Wednesday, 9 February 2011

NEW HYTHE WED 9TH FEB 2011

My walk today began with a close encounter with a Cetti's Warbler alongside the mill at Brooklands. In fact it was the closest one i've ever had. It began with the trademark burst of song which they are rightly famous for, which came from the tangled undergrowth right along side me. I stopped and looked and the bird immediately appeared in the top of the brambles about four feet away, it took no notice of me for quite a few seconds until I tried to take my camera from it's bag, then it flew into the lakeside reeds. If only i'd had my camera ready, how many times have I said that! This was one of two seen or heard today after hearing nothing from them all day yesterday.

My second encounter was at the entrance to the small wood by the river where I came across this Pheasant(below). It ran off into the woods in true Pheasant fashion but I managed to relocate it and get a couple of pics. I've never seen a Pheasant this colour before. In the dull morning greyness it appeared all black, but as the pictures show there is some neck colour, an almost Starling like effect. I'd be interested to know if this is a common colouration, I can't find any reference to it in my books.






What a difference a day makes. After yesterdays glorious blue sky and air of promise today seemed just the opposite. No soaring Buzzards seen, and the sky seemed smaller than yesterday, I suppose it is in a way, due to the low cloud base, but I hadn't noticed it so much before.
Anyway, here are a few of the small highlights.


Four Redshanks along the river. A Sparrowhawk weaving low through the sunken marsh. A Song Thrush singing it's heart out along the edge of the sunken marsh. No less than thirty two sleeping Pochard in the SW corner of Abbey Mead lake. Good numbers of Redwings in the east scrub, finishing off the remaining few berries. A drumming Gt Spotted Woodpecker along the Brook House entrance track, where I found just one Siskin today. A Goldcrest along the southern path adjacent to Abbey Mead. The Heronry by the river, their collective voices sounding almost tropical from high in the treetops. A flock of over forty Teal circling the creek before dropping down out of sight behind the trees. And a couple of Bullfinches whose soft calls didn't seem to match their stunningly loud colours.






When I got back to the small wood I still had some time to spare so I went back in and made my way back to the river's edge. The tide was as low as I think i've ever seen it and with an uninterrupted view to the Downs as well, it's a great place to just watch. I found an old builders bucket in the edge of the trees, no doubt washed up there on a particularly high tide. This made a reasonably comfortable seat when turned upside down and there I sat for half an hour, during which time I added Greylag Geese, Kestrel, Little Grebe and Lesser Black-backed Gull to my mornings list. Then three Shelduck flew in, they approached from the north, their striking plumage showing up really well against the dark hills before they turned towards the river and landed right in front of me, allowing a couple of somewhat dark pictures. Finally, just as I was leaving, a flock of about forty to fifty Lapwings flew up from the river somewhere downstream, something must have spooked them, maybe the Peregrine. I noticed straight away that there were some other waders in amongst them which turned out to be three more Redshanks who were calling loudly. The whole flock headed upriver before turning back, flying past me and returning to where they came from. A good end to a morning that gave me no new year ticks but a great total of 51 species in all. I don't know what my February total is at the moment, i'll try and catch up on my next post.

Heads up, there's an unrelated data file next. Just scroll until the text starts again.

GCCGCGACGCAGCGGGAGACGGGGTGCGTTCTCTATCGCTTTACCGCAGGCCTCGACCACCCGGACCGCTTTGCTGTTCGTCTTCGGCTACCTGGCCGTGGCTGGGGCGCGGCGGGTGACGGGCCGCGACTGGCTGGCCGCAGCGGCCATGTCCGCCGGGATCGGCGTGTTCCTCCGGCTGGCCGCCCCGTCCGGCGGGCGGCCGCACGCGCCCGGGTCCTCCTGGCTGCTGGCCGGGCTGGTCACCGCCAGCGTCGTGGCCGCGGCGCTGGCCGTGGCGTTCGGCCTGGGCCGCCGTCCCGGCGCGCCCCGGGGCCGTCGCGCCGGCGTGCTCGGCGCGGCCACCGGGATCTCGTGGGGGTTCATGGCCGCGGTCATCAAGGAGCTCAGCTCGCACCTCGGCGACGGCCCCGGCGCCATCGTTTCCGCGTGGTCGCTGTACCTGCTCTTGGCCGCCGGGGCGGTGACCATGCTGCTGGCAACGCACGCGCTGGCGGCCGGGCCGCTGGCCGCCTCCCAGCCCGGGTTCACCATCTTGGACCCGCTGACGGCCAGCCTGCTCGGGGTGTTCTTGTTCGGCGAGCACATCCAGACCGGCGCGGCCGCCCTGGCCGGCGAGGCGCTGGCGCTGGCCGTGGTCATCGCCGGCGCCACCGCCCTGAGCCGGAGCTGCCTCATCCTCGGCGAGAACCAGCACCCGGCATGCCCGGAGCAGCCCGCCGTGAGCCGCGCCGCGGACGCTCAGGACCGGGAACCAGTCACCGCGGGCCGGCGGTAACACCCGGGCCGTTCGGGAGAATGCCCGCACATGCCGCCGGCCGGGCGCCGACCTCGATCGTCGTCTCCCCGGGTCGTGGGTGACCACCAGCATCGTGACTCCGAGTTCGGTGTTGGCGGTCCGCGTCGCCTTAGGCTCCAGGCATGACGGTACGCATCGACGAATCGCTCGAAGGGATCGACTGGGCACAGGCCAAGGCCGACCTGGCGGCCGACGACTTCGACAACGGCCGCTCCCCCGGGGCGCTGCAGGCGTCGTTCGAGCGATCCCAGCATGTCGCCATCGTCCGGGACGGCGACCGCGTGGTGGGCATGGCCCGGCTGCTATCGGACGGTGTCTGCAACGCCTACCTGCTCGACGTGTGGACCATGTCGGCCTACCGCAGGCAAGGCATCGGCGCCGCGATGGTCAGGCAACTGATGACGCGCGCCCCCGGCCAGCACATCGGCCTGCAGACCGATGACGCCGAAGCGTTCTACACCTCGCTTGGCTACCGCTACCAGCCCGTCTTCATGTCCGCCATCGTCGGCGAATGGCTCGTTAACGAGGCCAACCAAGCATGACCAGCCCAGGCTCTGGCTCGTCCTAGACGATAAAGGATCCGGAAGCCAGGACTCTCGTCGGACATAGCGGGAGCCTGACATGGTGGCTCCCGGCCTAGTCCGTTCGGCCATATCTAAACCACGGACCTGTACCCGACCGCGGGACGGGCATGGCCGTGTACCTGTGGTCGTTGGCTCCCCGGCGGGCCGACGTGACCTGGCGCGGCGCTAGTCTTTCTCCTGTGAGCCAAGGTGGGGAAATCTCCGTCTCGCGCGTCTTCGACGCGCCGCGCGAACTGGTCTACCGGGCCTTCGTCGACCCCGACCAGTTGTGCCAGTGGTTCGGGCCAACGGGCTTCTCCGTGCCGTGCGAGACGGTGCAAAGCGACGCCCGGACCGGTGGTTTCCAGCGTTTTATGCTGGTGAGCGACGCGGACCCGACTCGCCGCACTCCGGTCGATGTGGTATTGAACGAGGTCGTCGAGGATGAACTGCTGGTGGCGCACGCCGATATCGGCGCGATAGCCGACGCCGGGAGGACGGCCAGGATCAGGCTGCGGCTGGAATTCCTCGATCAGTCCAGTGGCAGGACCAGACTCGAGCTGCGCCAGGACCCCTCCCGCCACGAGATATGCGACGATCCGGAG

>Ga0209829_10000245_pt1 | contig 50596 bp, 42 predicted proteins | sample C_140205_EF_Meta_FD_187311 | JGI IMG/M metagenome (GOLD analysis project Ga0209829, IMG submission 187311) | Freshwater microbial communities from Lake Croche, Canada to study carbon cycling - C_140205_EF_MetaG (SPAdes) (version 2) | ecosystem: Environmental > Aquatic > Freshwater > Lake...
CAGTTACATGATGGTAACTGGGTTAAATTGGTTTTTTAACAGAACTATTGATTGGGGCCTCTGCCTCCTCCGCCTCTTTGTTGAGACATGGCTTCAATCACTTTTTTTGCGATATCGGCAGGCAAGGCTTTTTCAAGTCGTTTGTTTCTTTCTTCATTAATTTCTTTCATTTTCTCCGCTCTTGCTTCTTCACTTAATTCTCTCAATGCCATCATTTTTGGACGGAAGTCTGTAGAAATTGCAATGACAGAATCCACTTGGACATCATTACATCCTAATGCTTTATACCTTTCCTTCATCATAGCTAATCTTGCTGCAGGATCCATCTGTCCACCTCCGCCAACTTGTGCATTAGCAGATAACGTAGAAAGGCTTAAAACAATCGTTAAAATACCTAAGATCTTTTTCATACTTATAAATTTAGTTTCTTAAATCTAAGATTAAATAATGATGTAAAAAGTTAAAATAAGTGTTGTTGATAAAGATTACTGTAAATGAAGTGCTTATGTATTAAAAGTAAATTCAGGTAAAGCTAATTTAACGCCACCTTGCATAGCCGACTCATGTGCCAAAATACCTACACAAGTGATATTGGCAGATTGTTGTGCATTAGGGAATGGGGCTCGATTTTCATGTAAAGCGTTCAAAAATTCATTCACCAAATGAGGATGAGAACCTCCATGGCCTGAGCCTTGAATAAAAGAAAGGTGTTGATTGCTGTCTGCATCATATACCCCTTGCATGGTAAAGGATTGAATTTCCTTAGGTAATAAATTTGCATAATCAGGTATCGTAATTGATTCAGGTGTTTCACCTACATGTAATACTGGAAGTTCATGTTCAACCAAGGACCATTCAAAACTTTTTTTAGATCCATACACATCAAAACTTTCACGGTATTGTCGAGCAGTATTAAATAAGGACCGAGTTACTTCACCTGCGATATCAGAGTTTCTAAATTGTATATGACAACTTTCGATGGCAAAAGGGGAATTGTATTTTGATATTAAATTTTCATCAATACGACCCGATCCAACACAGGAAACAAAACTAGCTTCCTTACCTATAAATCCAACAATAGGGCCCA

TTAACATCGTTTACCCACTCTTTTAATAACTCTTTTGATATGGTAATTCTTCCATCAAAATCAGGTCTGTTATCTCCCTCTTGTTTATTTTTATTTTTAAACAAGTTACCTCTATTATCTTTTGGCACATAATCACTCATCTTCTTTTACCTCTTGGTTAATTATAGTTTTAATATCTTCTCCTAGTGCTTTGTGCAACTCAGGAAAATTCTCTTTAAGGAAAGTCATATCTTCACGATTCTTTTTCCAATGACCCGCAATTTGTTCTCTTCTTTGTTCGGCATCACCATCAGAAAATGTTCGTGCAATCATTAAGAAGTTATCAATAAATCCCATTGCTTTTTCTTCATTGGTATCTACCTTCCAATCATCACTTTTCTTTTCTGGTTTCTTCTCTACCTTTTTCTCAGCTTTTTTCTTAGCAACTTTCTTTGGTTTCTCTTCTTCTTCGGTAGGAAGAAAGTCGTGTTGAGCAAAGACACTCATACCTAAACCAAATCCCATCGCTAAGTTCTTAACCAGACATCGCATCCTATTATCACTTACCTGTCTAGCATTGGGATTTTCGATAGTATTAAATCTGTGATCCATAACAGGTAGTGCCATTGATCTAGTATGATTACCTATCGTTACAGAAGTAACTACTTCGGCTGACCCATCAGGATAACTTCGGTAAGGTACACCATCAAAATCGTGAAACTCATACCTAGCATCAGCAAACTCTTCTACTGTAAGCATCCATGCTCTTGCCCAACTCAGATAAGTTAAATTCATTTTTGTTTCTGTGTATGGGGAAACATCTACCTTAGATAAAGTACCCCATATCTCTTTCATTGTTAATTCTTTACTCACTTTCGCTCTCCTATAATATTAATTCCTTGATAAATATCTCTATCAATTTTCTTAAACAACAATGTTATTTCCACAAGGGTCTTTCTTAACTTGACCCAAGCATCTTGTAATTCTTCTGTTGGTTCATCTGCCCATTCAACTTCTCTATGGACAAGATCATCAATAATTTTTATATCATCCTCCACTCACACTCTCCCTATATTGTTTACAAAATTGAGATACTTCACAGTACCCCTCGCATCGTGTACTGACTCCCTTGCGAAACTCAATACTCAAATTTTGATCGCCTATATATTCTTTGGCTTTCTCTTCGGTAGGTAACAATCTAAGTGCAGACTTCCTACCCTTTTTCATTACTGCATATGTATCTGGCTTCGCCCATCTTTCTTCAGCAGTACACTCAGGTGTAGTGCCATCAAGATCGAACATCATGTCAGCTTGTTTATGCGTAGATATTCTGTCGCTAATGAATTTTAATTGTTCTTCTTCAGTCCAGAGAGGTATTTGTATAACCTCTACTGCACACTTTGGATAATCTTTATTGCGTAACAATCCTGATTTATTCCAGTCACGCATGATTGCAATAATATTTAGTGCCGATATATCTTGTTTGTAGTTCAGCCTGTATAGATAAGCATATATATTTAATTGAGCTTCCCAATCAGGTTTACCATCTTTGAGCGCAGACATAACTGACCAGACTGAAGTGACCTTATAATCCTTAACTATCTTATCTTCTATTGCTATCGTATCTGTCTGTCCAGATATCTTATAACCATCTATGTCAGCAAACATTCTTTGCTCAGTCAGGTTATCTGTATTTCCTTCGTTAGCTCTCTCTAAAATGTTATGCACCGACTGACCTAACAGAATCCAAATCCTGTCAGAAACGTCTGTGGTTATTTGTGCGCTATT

8 comments:

alan woodcock said...

Hi Phil,I saw Pheasant this morning in the same place,a very interesting looking bird,perhaps a hybrid.

Warren Baker said...

Your racking up those species this year phil :-)

I had a Black Pheasant a few years back, a very nice sight it was too !

Chris said...

What a great day you got Phil and what a strange color pheasant!!! I love your shelduck shot a lot and hope ours will come back soon... yeh we have some pairs breeding in the peninsula right above Reykjavik ;-)

Ken. said...

Hi Phil.
Great shot of the Shelduck. The Pheasant looks like a melanistic phase. Good record shot of it.

Paul said...

Hi Phil, nice unusual colouration of a pheasant there! Is it difficult to capture a pic of a Cetti's then? I was on your patch back in December(talking to a birder named Eddie)and 2 Cetti's landed in a bush in front of us, I did get a photo of one of them too. Lucky Eddie was there to ID them for me, because I didnt know what they were at the time!

ShySongbird said...

Another good day out Phil, I've never seen a Cetti's Warbler but I don't think they are common in this area.

The black Pheasant does look odd but if you google it you will find quite a lot of info.

The Shelduck is very striking, nice photo too.

Greenie said...

Phil ,
Can't say I've seen a Pheasant like yours , but a few years ago , we used to see an all bottle green specimen regularly up on the Greensand Ridge .

Frank said...

Your Pheasant is a dark hybrid (Black Pheasant is endemic to Asia) so not unusal to see these feral forms throughout the UK. I often see good no's in Norfolk.